Lee (b Karen) Aaron (b Greening). Singer-songwriter, b Belleville, Ont, 21 Jul 1962. Aaron participated in musical theatre from age five to 17, and was a member of her high school's concert and jazz bands.
Lee (b Karen) Aaron (b Greening). Singer-songwriter, b Belleville, Ont, 21 Jul 1962. Aaron participated in musical theatre from age five to 17, and was a member of her high school's concert and jazz bands. Her initial exposure to heavy metal took place during high school, after a successful audition for a local Brampton, Ont, rock band known as Lee Aaron. Assuming the band's name as her own, as a solo artist with a supporting back-up band Lee Aaron became celebrated as "Canada's Metal Queen" for her early popularity in the heavy metal genre. Aaron's first LP, The Lee Aaron Project, was released in 1982. Her initial notoriety came as a result of her flirtatiously sexual image, which Aaron's manager advised her to project. While this image was highly effective in rock videos, she was never entirely comfortable with it.
Aaron initially had her greatest success in Europe - in England and Germany in particular - where she and her band toured several times, beginning in 1983, as a concert and festival attraction. In Canada her appearances through the 1980s were generally confined to nightclubs. Her other LPs for Attic were the metal-styled Metal Queen (1984) and Call of the Wild (1985), and an anomalous pop album, Lee Aaron (1987). The hits "Metal Queen" and "Only Human" were featured on the 1984 and 1987 albums respectively. The hard-rock album Bodyrock, issued in 1989, sold more than 200,000 copies in Canada and included the popular songs (and videos) "Whatcha Do to My Body" and "Hands On." Its success moved her to the front rank of Canadian rock singers in 1990 and was followed in 1991 by a second rock album, Some Girls Do.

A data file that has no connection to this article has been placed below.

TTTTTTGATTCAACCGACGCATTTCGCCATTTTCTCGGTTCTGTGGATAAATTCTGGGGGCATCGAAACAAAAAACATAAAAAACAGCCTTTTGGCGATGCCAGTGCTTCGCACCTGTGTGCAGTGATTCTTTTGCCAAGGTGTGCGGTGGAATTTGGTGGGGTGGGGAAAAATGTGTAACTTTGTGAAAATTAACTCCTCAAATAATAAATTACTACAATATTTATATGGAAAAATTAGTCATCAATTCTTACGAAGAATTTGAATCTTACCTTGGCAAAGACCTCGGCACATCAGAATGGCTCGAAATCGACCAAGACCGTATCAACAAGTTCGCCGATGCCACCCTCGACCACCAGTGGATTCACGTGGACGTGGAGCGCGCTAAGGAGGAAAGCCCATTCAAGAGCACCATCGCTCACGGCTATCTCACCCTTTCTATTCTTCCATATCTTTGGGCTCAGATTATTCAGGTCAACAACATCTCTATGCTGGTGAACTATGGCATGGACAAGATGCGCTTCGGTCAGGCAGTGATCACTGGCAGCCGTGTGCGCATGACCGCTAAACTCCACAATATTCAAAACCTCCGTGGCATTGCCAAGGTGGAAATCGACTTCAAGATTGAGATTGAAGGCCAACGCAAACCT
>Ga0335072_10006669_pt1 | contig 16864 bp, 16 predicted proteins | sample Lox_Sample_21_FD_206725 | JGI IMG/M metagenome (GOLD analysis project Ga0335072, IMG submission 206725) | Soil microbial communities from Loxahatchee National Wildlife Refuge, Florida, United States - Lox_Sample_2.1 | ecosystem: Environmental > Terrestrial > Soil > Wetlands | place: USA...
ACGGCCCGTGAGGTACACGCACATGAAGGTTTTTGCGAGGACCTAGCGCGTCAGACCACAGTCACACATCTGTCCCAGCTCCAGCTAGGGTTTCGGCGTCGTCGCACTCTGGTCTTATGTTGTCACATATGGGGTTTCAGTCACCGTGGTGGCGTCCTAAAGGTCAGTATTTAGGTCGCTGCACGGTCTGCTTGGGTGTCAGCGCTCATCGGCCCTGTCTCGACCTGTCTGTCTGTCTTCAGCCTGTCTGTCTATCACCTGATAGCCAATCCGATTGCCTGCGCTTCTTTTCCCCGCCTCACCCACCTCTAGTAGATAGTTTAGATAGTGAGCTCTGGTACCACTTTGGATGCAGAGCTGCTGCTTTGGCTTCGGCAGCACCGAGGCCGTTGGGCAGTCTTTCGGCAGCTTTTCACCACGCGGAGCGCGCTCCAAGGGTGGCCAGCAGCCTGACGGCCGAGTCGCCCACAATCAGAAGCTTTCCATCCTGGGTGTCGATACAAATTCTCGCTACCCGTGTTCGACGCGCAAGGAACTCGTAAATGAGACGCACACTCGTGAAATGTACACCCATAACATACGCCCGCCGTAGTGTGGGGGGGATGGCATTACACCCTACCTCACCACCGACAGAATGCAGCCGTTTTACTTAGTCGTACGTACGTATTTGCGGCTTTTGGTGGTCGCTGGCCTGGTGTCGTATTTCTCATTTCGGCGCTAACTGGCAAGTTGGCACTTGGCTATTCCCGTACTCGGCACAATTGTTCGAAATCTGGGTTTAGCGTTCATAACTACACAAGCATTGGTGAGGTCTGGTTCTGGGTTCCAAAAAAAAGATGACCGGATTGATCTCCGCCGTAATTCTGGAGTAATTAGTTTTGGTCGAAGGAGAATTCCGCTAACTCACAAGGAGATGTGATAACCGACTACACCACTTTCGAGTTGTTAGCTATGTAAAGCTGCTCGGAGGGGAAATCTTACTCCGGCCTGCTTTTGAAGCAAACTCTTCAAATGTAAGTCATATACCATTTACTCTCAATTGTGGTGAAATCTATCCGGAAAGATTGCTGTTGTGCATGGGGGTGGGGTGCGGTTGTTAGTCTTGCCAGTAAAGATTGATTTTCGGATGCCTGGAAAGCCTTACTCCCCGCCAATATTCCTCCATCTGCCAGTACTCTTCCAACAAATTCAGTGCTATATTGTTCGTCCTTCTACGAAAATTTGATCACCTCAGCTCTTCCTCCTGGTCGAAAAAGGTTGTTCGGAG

Tired of the overtly sexual image relentlessly used in marketing, Aaron ended her contract with Attic in the early 1990s. She went on to record her eighth album, Emotional Rain, on her own label, Hipchic Music. This album marked the last time Aaron collaborated with songwriting partner John Albani, who was previously also the guitarist in her band. After releasing one self-titled album with the band 2 Preciious in 1996, Aaron emerged on the West Coast in 1997 with a reinvented sound. Drawing upon the music of Nina Simone, Ella Fitzgerald and Billie Holiday, Aaron began performing cool jazz and blues and released her first jazz album, Slick Chick, in 2000. In 2002 Aaron performed with Vancouver's Modern Baroque Opera Company for the premiere of the opera 120 Songs for the Marquis de Sade by Peter Hannan. Lee Aaron released her second jazz album in 2004. She has been nominated for 10 Juno awards.
Littlejohn, Maureen A. "Lee Aaron: Canadian sweetheart in wolf's clothing," The Music Scene, no. 346, Nov/Dec 1985
Rasky, Frank. "Lee Aaron," Professional Musician, vol 2, no. 1, Jan/Feb 1986
Aaron, Lee. "Learning the hard way," Canadian Musician, vol 8, no. 3, Jun 1986
MacInnis, Craig. 'High-heeled heroine of metal steps softly in the mainstream,' Toronto Star, 6 Mar 1987
Aaron, Lee. "It all begins with a flicker of inspiration," Canadian Musician, vol 10, no. 4, Aug 1988
Masters, Drew. 'Hardbody,' Music Express, 141, Oct 1989
Hughes, Kim. 'Lee Aaron: Canada's premier woman rocker makes peace with her bad girl image,' Toronto Now, 21 Dec 1989 - 3 Jan 1990
Gudgeon, Chris. "First ladies of rock," Canadian Musician, vol 13, no. 6, Dec 1991
Howell, David. 'Despite new album, Lee Aaron can't shake sexy image,' Montreal Gazette, 11 Oct 1994
"Lee Aaron: Choosing independence over labels," Showcase, vol 1, no. 2, Jul/Aug 1995
Doole, Kerry. "Jazz goes the pop singer," Opus: Canada's Essential Jazz & Classical Music Source, vol 23, no. 4, Winter 2000
LeBlanc, Larry. 'Metal queen at 38: Lee Aaron goes jazz,' National Post, 26 June 2000
Schweitzer, Ruth. "Lee Aaron," Maple Blues, vol 21, no. 10, Oct 2005